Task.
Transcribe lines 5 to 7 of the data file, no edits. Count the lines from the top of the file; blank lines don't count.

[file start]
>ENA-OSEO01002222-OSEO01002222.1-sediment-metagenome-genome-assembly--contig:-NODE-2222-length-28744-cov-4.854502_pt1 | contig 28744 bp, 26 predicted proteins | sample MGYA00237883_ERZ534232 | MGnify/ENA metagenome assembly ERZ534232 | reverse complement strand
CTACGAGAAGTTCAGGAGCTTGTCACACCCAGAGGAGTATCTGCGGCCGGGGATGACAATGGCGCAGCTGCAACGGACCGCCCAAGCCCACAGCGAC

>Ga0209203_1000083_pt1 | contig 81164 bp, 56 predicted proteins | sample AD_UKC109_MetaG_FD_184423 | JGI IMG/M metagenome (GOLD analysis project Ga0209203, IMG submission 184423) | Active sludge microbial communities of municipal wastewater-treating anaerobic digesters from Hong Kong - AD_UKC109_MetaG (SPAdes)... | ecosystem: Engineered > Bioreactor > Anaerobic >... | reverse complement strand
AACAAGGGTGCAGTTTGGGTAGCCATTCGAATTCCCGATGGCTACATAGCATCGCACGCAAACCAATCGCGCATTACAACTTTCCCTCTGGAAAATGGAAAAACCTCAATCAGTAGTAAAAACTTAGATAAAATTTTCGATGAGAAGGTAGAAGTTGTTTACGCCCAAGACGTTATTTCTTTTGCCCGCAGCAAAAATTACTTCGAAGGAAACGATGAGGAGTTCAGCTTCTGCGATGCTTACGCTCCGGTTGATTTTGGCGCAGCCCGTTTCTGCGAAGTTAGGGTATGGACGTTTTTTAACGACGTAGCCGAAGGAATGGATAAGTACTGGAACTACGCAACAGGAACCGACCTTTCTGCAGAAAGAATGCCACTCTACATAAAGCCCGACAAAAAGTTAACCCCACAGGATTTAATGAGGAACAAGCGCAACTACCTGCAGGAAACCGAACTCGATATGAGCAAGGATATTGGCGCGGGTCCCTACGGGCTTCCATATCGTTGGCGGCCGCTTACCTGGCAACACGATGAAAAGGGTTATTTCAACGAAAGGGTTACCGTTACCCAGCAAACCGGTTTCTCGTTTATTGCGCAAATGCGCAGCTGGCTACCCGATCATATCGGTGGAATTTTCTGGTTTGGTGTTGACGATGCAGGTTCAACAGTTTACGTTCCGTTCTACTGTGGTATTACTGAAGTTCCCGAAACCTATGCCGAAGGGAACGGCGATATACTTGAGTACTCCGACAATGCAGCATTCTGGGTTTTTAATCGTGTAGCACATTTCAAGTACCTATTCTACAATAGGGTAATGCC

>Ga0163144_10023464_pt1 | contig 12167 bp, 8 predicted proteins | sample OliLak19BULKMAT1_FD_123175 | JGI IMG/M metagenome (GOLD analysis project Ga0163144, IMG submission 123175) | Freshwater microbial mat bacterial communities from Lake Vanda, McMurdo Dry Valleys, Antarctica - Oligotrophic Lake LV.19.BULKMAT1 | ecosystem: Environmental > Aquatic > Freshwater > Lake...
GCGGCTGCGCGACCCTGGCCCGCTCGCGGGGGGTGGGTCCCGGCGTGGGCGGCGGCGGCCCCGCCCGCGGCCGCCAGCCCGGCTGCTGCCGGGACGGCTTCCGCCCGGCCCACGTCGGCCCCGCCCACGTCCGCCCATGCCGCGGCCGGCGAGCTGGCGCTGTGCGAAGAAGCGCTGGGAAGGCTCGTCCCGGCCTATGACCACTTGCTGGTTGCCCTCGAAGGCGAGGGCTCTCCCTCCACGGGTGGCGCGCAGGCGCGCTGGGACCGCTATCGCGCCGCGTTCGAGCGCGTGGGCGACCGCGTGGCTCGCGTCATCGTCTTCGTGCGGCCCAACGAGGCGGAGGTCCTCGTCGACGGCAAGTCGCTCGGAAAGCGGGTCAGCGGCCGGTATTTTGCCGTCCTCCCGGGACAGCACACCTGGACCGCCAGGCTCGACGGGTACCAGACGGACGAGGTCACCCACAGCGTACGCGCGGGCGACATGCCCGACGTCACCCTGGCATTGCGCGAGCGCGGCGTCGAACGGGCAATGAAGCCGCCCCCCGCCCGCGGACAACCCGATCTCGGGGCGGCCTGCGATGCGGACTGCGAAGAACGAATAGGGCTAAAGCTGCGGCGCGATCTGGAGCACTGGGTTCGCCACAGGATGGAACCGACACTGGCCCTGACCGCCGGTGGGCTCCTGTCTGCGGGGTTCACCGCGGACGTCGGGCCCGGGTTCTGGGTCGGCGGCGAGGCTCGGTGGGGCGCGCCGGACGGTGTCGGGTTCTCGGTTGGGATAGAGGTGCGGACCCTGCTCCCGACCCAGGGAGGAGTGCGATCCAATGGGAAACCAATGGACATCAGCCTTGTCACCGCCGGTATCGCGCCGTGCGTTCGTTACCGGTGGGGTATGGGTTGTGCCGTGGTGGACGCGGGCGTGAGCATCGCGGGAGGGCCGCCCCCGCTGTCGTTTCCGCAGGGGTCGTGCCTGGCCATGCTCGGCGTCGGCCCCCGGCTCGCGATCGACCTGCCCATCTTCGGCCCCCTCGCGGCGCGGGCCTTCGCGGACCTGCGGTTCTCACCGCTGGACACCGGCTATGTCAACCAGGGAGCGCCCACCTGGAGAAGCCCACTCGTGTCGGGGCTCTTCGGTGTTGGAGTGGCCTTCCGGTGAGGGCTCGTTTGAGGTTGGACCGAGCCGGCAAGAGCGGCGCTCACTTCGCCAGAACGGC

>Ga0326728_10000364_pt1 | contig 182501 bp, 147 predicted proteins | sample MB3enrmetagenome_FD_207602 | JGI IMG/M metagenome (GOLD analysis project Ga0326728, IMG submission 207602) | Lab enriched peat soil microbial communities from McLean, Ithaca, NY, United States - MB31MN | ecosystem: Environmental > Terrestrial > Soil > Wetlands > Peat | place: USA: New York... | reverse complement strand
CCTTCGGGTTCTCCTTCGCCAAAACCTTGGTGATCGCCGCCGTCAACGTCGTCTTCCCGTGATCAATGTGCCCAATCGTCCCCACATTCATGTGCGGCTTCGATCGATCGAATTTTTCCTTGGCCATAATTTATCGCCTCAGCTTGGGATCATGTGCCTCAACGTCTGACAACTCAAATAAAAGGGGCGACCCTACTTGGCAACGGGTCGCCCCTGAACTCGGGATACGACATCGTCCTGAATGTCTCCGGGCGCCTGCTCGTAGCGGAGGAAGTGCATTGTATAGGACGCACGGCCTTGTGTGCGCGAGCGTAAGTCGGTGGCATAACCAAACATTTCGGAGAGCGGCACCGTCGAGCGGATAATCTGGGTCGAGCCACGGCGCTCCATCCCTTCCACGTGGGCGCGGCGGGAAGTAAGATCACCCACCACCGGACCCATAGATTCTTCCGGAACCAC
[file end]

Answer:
>Ga0163144_10023464_pt1 | contig 12167 bp, 8 predicted proteins | sample OliLak19BULKMAT1_FD_123175 | JGI IMG/M metagenome (GOLD analysis project Ga0163144, IMG submission 123175) | Freshwater microbial mat bacterial communities from Lake Vanda, McMurdo Dry Valleys, Antarctica - Oligotrophic Lake LV.19.BULKMAT1 | ecosystem: Environmental > Aquatic > Freshwater > Lake...
GCGGCTGCGCGACCCTGGCCCGCTCGCGGGGGGTGGGTCCCGGCGTGGGCGGCGGCGGCCCCGCCCGCGGCCGCCAGCCCGGCTGCTGCCGGGACGGCTTCCGCCCGGCCCACGTCGGCCCCGCCCACGTCCGCCCATGCCGCGGCCGGCGAGCTGGCGCTGTGCGAAGAAGCGCTGGGAAGGCTCGTCCCGGCCTATGACCACTTGCTGGTTGCCCTCGAAGGCGAGGGCTCTCCCTCCACGGGTGGCGCGCAGGCGCGCTGGGACCGCTATCGCGCCGCGTTCGAGCGCGTGGGCGACCGCGTGGCTCGCGTCATCGTCTTCGTGCGGCCCAACGAGGCGGAGGTCCTCGTCGACGGCAAGTCGCTCGGAAAGCGGGTCAGCGGCCGGTATTTTGCCGTCCTCCCGGGACAGCACACCTGGACCGCCAGGCTCGACGGGTACCAGACGGACGAGGTCACCCACAGCGTACGCGCGGGCGACATGCCCGACGTCACCCTGGCATTGCGCGAGCGCGGCGTCGAACGGGCAATGAAGCCGCCCCCCGCCCGCGGACAACCCGATCTCGGGGCGGCCTGCGATGCGGACTGCGAAGAACGAATAGGGCTAAAGCTGCGGCGCGATCTGGAGCACTGGGTTCGCCACAGGATGGAACCGACACTGGCCCTGACCGCCGGTGGGCTCCTGTCTGCGGGGTTCACCGCGGACGTCGGGCCCGGGTTCTGGGTCGGCGGCGAGGCTCGGTGGGGCGCGCCGGACGGTGTCGGGTTCTCGGTTGGGATAGAGGTGCGGACCCTGCTCCCGACCCAGGGAGGAGTGCGATCCAATGGGAAACCAATGGACATCAGCCTTGTCACCGCCGGTATCGCGCCGTGCGTTCGTTACCGGTGGGGTATGGGTTGTGCCGTGGTGGACGCGGGCGTGAGCATCGCGGGAGGGCCGCCCCCGCTGTCGTTTCCGCAGGGGTCGTGCCTGGCCATGCTCGGCGTCGGCCCCCGGCTCGCGATCGACCTGCCCATCTTCGGCCCCCTCGCGGCGCGGGCCTTCGCGGACCTGCGGTTCTCACCGCTGGACACCGGCTATGTCAACCAGGGAGCGCCCACCTGGAGAAGCCCACTCGTGTCGGGGCTCTTCGGTGTTGGAGTGGCCTTCCGGTGAGGGCTCGTTTGAGGTTGGACCGAGCCGGCAAGAGCGGCGCTCACTTCGCCAGAACGGC

>Ga0326728_10000364_pt1 | contig 182501 bp, 147 predicted proteins | sample MB3enrmetagenome_FD_207602 | JGI IMG/M metagenome (GOLD analysis project Ga0326728, IMG submission 207602) | Lab enriched peat soil microbial communities from McLean, Ithaca, NY, United States - MB31MN | ecosystem: Environmental > Terrestrial > Soil > Wetlands > Peat | place: USA: New York... | reverse complement strand